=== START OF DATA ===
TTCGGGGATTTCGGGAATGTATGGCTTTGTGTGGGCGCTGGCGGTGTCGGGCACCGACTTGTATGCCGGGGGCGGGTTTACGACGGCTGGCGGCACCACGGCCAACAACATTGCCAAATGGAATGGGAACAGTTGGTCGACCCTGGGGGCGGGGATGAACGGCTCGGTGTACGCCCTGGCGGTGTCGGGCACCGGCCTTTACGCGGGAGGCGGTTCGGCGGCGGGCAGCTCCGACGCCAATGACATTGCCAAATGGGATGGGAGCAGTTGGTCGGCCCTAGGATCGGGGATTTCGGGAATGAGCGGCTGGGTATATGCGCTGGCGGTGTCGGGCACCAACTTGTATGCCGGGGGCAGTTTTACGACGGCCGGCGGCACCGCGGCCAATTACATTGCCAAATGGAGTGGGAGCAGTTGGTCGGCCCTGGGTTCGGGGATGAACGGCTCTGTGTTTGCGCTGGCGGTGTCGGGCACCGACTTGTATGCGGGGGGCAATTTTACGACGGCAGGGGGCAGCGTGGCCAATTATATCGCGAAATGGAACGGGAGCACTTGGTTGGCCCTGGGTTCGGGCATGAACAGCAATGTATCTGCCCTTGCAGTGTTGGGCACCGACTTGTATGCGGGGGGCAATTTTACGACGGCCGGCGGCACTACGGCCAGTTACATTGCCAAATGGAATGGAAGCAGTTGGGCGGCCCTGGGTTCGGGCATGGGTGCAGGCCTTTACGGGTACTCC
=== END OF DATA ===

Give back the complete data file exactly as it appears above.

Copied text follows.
TTCGGGGATTTCGGGAATGTATGGCTTTGTGTGGGCGCTGGCGGTGTCGGGCACCGACTTGTATGCCGGGGGCGGGTTTACGACGGCTGGCGGCACCACGGCCAACAACATTGCCAAATGGAATGGGAACAGTTGGTCGACCCTGGGGGCGGGGATGAACGGCTCGGTGTACGCCCTGGCGGTGTCGGGCACCGGCCTTTACGCGGGAGGCGGTTCGGCGGCGGGCAGCTCCGACGCCAATGACATTGCCAAATGGGATGGGAGCAGTTGGTCGGCCCTAGGATCGGGGATTTCGGGAATGAGCGGCTGGGTATATGCGCTGGCGGTGTCGGGCACCAACTTGTATGCCGGGGGCAGTTTTACGACGGCCGGCGGCACCGCGGCCAATTACATTGCCAAATGGAGTGGGAGCAGTTGGTCGGCCCTGGGTTCGGGGATGAACGGCTCTGTGTTTGCGCTGGCGGTGTCGGGCACCGACTTGTATGCGGGGGGCAATTTTACGACGGCAGGGGGCAGCGTGGCCAATTATATCGCGAAATGGAACGGGAGCACTTGGTTGGCCCTGGGTTCGGGCATGAACAGCAATGTATCTGCCCTTGCAGTGTTGGGCACCGACTTGTATGCGGGGGGCAATTTTACGACGGCCGGCGGCACTACGGCCAGTTACATTGCCAAATGGAATGGAAGCAGTTGGGCGGCCCTGGGTTCGGGCATGGGTGCAGGCCTTTACGGGTACTCC